Millions of US Adidas customers warned of potential data breach

News by Grace Johansson

According to the athletic-wear brand Adidas, on Tuesday 26 June, it became aware that an "unauthorised party" claimed to have acquired customer data from the US website, however it does not know when.

According to the athletic-wear brand Adidas, on Tuesday 26 June, it became aware that an "unauthorised party" claimed to have acquired customer data from the US website, however it does not know when the breach occurred.


According to a preliminary investigation the data leaked is believed to be limited in scope, and it includes "contact information, usernames and encrypted passwords." The company also stated: "Adidas has no reason to believe that any credit card or fitness information of those consumers was impacted."


"We are alerting certain consumers who purchased on about a potential data security incident. At this time this is a few million consumers," a spokesperson told Bloomberg.


Some 55 percent of consumers surveyed globally, according to a recent KPMG survey, have decided against purchasing something online due to privacy concerns. Their fears are not completely baseless, many companies have experienced significant data breaches, including Best Buy, WholeFoods, and Delta AirLines.


"Adidas is committed to the privacy and security of its consumers' personal data. Adidas immediately began taking steps to determine the scope of the issue and to alert relevant consumers," the company said.


David Ross, VP of research at SecureAuth + Core Security commented on the breach in an email to SC Media UK saying: "Retailers will continue to be prime targets for attackers due to the valuable nature of personal and payment data they hold. Retailers have a responsibility to keep consumers' personal information safe and implement measures that detect and mitigate these types of attacks. Yet, despite increased spending on cyber-security capabilities, breaches still continue to rise. Far too often, we see organisations creating "security silos" by approaching network and endpoint security separately from identity management initiatives, which limits their ability to mitigate risks and detect breaches.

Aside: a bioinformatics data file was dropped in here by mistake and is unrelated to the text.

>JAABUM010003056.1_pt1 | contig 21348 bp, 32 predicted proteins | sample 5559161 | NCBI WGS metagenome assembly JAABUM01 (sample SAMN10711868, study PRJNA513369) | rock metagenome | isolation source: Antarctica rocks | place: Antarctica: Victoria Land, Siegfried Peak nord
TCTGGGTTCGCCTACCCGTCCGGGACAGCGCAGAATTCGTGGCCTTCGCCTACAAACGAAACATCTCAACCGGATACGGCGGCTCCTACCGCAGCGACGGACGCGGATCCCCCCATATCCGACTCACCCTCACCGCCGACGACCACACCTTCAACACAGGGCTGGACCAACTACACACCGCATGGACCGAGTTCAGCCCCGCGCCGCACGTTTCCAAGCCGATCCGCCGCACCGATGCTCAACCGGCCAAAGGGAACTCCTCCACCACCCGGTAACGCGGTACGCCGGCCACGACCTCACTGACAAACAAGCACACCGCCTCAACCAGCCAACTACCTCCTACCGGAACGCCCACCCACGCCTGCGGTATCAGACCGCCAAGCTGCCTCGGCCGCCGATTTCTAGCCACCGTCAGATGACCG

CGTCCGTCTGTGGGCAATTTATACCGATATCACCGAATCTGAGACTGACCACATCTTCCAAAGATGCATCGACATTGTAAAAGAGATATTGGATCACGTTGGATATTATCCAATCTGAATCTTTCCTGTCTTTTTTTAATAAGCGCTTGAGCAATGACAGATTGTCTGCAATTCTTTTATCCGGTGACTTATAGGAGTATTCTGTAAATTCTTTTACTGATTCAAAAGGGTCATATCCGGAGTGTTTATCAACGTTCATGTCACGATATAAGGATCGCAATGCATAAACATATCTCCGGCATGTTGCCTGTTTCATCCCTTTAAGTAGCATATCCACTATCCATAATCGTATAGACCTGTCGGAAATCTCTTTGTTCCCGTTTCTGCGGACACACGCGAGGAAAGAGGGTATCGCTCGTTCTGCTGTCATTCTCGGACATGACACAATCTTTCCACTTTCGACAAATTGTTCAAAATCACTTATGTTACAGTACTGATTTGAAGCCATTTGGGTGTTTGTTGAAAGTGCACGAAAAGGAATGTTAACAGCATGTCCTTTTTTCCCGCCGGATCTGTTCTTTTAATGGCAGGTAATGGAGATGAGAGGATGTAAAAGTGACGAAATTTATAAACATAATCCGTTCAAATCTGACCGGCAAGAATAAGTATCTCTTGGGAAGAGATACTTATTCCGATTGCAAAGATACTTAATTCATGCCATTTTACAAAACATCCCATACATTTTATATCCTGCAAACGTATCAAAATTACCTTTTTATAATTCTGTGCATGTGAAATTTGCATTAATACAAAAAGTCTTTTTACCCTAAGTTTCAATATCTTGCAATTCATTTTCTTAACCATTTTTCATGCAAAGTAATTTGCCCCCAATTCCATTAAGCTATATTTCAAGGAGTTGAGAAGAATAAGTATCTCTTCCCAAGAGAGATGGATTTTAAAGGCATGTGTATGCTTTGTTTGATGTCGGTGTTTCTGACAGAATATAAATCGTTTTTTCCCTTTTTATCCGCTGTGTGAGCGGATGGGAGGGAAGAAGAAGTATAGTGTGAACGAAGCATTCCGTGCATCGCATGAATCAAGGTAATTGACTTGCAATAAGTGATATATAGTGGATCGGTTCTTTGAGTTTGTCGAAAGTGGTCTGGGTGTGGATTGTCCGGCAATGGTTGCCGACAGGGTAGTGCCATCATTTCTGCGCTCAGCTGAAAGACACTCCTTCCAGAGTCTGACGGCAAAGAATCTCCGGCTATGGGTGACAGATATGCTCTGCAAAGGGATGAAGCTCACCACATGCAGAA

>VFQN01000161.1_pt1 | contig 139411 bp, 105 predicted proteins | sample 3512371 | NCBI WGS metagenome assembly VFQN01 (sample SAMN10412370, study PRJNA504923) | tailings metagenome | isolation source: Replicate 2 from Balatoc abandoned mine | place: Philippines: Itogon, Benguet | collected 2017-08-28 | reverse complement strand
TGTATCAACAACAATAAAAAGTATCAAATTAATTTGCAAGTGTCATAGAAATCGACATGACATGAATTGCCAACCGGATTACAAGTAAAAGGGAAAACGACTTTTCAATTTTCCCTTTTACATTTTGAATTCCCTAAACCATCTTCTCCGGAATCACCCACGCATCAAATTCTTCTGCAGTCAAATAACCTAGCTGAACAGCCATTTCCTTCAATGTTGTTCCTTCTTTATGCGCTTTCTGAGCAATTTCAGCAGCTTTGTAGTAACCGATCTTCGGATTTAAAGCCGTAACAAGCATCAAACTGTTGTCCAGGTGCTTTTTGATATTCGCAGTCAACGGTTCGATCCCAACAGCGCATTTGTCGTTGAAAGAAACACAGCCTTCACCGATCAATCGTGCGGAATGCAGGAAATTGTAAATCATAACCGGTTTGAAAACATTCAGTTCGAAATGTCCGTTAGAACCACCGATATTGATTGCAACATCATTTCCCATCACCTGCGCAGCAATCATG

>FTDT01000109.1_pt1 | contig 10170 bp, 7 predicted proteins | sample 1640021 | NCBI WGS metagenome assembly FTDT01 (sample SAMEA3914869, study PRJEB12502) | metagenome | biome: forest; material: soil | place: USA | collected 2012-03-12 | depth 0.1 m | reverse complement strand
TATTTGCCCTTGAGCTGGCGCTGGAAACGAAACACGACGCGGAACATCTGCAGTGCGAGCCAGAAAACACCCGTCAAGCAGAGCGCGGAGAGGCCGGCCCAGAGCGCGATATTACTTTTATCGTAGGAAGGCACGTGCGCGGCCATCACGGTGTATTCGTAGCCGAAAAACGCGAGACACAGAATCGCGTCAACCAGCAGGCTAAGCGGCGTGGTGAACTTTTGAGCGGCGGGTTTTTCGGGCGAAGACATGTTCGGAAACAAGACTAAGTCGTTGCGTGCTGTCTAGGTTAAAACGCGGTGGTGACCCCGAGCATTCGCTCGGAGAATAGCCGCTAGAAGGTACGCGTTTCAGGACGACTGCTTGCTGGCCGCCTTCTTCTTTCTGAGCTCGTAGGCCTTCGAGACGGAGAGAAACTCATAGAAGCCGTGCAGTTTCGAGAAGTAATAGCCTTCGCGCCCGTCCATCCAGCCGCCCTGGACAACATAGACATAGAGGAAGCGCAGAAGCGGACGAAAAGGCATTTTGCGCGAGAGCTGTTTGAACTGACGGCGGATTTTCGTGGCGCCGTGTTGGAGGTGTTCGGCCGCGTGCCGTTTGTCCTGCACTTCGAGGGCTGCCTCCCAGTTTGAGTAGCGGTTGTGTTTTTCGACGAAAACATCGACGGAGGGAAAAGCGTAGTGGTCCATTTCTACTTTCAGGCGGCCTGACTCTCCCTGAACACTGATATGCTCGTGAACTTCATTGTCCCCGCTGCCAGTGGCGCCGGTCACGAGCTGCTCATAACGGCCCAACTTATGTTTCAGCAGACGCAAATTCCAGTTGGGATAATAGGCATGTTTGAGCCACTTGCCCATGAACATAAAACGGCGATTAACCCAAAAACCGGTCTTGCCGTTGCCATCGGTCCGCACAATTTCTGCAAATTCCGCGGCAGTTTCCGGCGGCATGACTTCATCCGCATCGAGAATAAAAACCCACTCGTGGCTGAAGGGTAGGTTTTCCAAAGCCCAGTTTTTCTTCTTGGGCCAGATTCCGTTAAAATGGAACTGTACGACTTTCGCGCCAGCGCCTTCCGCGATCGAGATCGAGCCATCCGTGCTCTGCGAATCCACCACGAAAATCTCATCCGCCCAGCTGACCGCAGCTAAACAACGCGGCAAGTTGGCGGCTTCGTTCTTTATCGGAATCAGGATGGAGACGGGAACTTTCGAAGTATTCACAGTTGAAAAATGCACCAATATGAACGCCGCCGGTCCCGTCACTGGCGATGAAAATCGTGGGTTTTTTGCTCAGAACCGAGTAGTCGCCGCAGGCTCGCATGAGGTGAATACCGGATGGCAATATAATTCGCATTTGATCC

"Customers who have shared contact information including addresses, email addresses, and login information, should immediately reset passwords on other accounts where they may have reused the same password. They should also be vigilant to help mitigate the potential effects of identity theft.

"With 81 percent of data breaches attributed to attackers walking through the front door with stolen credentials, breaches where login information is stolen can have an equal negative impact on businesses as they do on consumers. Retailers should employ identity and access management solutions that provides the strongest protection while balancing a frictionless user experience."

Eyal Benishti, CEO and founder of Ironscales commented in an email to SC Media UK: ""This is an excellent example illustrating how phishing attacks are evolving to be even more believable. Brand spoofing like this is a quick, easy, and incredibly successful way to lure their potential victims into a false sense of security, and the lure of something new for free, may be too tempting for some to even question. People are used to having all aspects of the digital world readily available at the click of the button, and as phishing campaigns are becoming increasingly sophisticated and targeted, it comes as no surprise that many are seeing themselves scammed in this way, through attacks like this.

"With mobile phishing, attackers also have the advantage of no mouse hover option to preview the link, no subject line for individuals to consider, and, because it's on a small screen, it can be difficult to detect fake landing pages or decipher a legitimate message from a fraudulent one. This makes it even more important for smartphone users to be aware of scams like this, and to never follow the link in what appears to be an unsolicited offer."

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